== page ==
Stop and think about the biggest world changes in the last few centuries, good, bad, or otherwise. Sputnik. Civil disobedience (from Gandhi to Martin Luther King), the Industrial Revolution (from the cotton gin to Henry Ford), humans flying! The common element for change is the intoxicating energy from a few who are so committed to an idea that you just cannot look away, you have to figure out what they’re doing, what’s making it work in their small worlds, how you can be a part of it, spread the word.
This was my reaction to last week’s College and Career Readiness Special Topic meeting on curriculum alignment hosted by Oregon’s Chief Education Office. After spending the last twelve years engaged with educators around the country (from Sauk Valley, IL, to Merced, CA, to Orlando, FL, to Brooklyn, NY), I was intoxicated to find such engagement on curriculum alignment here in EPIC’s backyard!
Indeed, my intoxication came from the awe and honor to be among so many educators passionate about aligning their curriculum and instruction in ways that truly promote student success. We as a society are remiss if we do not acknowledge and give support to educators working to teach in a cohesive fashion that supports a student’s movement from one course to the next, from one institution to the next, up their individual pathways to employment.
In order to share the great student success efforts of Oregonians highlighted last week, below I’ve organized panelists’ presentations into principles of effective curriculum alignment from EPIC’s decade of research and implementation experience.
But first, hats off to all those educators across Oregon collaborating on curriculum and instruction, particularly those of you working across institutional divides. In the words of Margaret Mead:
“Never doubt that a small group of thoughtful, committed citizens can change the world.
Indeed, it is the only thing that ever has.”
- Curriculum alignment focuses on curriculum and instruction, and it must have funding.
- Instructors know what students need to be learning, and they want the time to collaboratively figure out how to better teach, how to better implement better teaching practices, how to align their curriculum content to best practices in instruction.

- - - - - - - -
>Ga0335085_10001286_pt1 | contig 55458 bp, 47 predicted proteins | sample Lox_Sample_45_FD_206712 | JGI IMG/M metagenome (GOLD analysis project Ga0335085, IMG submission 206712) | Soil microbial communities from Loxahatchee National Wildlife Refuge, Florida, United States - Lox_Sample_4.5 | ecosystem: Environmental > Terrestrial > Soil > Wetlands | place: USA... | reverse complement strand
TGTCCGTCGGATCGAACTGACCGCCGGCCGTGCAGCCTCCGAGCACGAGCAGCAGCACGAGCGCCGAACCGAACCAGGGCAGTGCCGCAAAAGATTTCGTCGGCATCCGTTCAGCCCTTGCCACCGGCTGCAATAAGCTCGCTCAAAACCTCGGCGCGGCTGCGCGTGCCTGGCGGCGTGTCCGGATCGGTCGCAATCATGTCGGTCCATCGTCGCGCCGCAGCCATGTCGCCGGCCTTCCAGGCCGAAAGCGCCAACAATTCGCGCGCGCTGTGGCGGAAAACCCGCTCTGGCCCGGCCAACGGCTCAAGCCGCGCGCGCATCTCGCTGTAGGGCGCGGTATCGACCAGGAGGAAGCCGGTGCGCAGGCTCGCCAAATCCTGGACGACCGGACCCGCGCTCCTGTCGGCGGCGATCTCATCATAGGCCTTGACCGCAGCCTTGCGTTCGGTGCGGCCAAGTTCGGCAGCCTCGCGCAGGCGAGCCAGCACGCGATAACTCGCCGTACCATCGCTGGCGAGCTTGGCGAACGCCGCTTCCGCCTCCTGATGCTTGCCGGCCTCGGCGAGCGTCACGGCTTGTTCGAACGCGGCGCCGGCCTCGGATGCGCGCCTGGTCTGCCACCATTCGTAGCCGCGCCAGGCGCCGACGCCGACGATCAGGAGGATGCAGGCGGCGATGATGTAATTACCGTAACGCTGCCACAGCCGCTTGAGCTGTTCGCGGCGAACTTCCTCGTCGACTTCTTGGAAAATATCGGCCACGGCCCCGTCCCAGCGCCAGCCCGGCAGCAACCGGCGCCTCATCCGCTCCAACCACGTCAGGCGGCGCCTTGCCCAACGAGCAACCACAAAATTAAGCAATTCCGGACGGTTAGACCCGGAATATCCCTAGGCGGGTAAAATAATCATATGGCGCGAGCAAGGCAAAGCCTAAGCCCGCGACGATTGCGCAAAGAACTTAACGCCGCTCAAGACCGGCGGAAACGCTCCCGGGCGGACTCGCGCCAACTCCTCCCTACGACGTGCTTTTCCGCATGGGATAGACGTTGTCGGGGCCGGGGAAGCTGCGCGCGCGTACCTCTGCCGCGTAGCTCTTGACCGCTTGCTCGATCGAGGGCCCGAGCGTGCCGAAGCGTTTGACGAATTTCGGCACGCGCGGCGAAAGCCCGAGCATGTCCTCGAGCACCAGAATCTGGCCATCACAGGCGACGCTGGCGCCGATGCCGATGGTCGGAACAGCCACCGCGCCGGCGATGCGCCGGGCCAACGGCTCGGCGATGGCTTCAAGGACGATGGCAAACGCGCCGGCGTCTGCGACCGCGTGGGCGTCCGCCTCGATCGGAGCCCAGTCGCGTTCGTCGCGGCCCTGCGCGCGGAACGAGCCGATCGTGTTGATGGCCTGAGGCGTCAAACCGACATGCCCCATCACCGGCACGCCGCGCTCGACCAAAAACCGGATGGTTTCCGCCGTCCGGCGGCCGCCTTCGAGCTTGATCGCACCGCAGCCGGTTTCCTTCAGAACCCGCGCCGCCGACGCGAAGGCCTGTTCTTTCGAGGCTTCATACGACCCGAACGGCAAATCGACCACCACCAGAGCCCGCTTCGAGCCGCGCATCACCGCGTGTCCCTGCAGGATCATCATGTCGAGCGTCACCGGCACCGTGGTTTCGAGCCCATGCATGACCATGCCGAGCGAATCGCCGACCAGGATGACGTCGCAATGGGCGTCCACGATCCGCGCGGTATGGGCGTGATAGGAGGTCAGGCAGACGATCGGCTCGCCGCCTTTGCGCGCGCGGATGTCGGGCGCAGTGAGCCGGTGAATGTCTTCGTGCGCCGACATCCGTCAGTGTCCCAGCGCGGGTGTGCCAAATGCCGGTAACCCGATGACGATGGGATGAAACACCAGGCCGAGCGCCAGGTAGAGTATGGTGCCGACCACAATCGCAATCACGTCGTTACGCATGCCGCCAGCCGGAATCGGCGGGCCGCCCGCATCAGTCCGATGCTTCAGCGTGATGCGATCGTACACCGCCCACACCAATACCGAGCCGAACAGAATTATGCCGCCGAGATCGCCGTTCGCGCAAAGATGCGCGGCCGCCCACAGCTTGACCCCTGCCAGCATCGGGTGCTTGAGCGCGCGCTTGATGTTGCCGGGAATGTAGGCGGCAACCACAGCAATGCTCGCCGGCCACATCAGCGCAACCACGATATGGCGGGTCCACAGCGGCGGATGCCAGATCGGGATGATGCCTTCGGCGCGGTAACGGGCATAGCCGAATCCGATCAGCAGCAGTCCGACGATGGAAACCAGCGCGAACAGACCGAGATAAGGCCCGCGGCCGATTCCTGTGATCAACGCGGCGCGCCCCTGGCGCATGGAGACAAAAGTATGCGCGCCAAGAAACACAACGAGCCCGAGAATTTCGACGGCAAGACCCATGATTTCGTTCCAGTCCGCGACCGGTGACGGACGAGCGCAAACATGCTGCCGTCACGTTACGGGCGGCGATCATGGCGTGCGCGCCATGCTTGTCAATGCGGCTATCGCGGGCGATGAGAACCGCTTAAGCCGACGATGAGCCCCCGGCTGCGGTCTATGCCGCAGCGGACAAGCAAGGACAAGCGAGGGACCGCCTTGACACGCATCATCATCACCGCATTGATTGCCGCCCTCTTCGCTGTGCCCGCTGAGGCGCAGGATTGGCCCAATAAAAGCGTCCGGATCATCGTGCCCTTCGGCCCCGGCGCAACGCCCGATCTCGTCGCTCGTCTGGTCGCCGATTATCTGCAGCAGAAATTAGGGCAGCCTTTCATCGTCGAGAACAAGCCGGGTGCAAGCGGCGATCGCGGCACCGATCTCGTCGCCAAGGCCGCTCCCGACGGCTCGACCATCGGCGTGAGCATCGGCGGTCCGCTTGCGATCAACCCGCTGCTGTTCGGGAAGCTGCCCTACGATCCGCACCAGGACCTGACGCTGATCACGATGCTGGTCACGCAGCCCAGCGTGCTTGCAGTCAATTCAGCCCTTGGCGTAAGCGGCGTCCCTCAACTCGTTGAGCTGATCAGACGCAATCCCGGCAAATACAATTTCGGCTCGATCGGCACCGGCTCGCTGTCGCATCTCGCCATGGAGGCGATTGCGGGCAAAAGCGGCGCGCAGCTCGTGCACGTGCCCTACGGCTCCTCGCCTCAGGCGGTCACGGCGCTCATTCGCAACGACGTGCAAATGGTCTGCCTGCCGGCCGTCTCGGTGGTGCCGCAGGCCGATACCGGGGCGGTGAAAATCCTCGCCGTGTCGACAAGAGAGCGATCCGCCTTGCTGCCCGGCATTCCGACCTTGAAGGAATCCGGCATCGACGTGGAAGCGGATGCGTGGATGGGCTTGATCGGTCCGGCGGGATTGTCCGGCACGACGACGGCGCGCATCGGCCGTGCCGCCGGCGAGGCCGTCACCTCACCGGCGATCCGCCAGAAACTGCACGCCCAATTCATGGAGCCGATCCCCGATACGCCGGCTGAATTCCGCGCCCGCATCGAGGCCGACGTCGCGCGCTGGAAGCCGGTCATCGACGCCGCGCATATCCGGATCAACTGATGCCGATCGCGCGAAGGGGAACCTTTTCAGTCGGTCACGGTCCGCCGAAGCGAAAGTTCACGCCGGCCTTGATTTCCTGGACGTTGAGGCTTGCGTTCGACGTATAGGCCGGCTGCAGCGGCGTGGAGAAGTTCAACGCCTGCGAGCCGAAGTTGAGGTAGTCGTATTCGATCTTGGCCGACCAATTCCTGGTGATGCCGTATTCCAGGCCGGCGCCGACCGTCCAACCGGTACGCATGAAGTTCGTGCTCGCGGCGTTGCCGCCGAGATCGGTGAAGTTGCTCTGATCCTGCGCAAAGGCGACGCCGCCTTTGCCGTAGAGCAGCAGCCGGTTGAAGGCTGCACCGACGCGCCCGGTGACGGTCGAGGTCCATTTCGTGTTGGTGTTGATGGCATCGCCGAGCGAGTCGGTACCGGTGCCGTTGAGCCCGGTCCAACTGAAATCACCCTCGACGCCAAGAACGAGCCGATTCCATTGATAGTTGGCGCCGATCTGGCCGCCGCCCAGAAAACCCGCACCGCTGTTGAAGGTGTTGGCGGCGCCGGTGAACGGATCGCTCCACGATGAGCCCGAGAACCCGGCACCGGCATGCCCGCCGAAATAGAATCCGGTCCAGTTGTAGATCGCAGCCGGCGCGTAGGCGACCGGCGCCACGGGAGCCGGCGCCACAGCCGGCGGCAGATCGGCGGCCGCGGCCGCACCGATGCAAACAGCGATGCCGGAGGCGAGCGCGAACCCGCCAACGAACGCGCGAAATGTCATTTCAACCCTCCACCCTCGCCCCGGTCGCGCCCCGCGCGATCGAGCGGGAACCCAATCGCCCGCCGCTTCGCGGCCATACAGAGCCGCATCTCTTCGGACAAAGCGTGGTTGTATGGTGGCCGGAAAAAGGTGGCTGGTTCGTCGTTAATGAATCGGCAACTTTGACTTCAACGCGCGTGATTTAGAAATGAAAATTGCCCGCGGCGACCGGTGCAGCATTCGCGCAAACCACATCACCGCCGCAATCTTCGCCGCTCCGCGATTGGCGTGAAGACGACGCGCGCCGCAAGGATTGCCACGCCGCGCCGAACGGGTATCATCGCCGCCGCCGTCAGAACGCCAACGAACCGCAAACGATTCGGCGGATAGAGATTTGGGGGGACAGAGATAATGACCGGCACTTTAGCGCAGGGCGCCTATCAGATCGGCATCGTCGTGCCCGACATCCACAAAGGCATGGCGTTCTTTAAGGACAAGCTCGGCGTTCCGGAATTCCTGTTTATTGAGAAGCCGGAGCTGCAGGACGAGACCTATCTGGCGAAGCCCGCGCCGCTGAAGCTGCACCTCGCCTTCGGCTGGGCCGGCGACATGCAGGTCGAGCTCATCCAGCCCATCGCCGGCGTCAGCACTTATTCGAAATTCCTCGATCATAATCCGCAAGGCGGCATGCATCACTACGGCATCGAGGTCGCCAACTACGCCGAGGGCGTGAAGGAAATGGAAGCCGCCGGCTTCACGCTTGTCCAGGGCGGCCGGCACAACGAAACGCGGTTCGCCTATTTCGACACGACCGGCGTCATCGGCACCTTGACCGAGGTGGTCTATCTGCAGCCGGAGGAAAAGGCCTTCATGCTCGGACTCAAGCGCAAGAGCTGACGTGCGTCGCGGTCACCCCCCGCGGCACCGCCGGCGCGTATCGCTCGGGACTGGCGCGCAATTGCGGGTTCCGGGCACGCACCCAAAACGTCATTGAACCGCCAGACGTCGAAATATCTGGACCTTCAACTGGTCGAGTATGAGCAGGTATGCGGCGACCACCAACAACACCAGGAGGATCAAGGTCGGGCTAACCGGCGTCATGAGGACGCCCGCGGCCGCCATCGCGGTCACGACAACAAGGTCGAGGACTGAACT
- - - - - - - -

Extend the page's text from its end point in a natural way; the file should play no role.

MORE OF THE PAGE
- Oregon has examples where community college faculty and high school teachers are collaboratively scoring dual enrollment student work with strong inter-rater reliability. This demonstrates that the instructors know what students need to learn and what it means to be proficient in those skills. Instructors need time to loop that information back to collaboration around instruction to better affect student success.
- Bottom line—it is the instructors who directly influence student outcomes and it is there that we must focus when looking at student success initiatives!
- Professional development and instructor engagement is key.
- Curriculum alignment must rest with the instructors, and instructors must be empowered to carry out the alignment process and seek coherence all along the student pathway.
- Teachers need structured time together, within disciplines, across disciplines, and most importantly, across institutional boundaries.
- We need to break down the old adage of college instructors telling students to “forget everything you learned in high school” that forces students to make connections necessary for learning versus truly supporting student learning by building on what they have already learned.
- Curriculum alignment significantly boosts both student and faculty engagement and therefore significantly boosts student transitions, from one course to the next, both within schools and across institutional boundaries.
- It does this by ensuring that faculty see their curriculum within the progression of intended learning and students see the relevance of individual courses toward the achievement of educational and employment goals. Students are more engaged when faculty members are engaged, and faculty engagement is increased when students are engaged.
- Everyone benefits from vertical partnerships.
- Curriculum alignment must be a routine, annual practice if the curriculum is to maintain coherence and if students are to avoid being derailed by misaligned curricula. This is a challenge for many curriculum alignment programs but is important for two primary reasons:
- The global perspective of an ever-changing landscape—faculty, disciplines, students, and employers.
- The technical perspective of the practice (which gets to sustainability) that faculty are continuously engaged with their curriculum but they may not know changes to the curriculum of those courses preceding and following their courses. This practice gets the curriculum “out of the closet” and into a system that promotes ongoing revision and collaboration.
- Curriculum alignment is not a panacea. It must be carried out in concert with other recommended academic and student services practices that combine to bring about the greatest levels of student success.
Kirsten Aspengren is Inflexion’s Director of Curriculum Alignment. She has been with Inflexion since 2005 and led the development and execution of the AP Course Audit. For more information on Inflexion’s recommendations, contact Kirsten at email@example.com
“After This Comes That” poster courtesy of thethreesisters.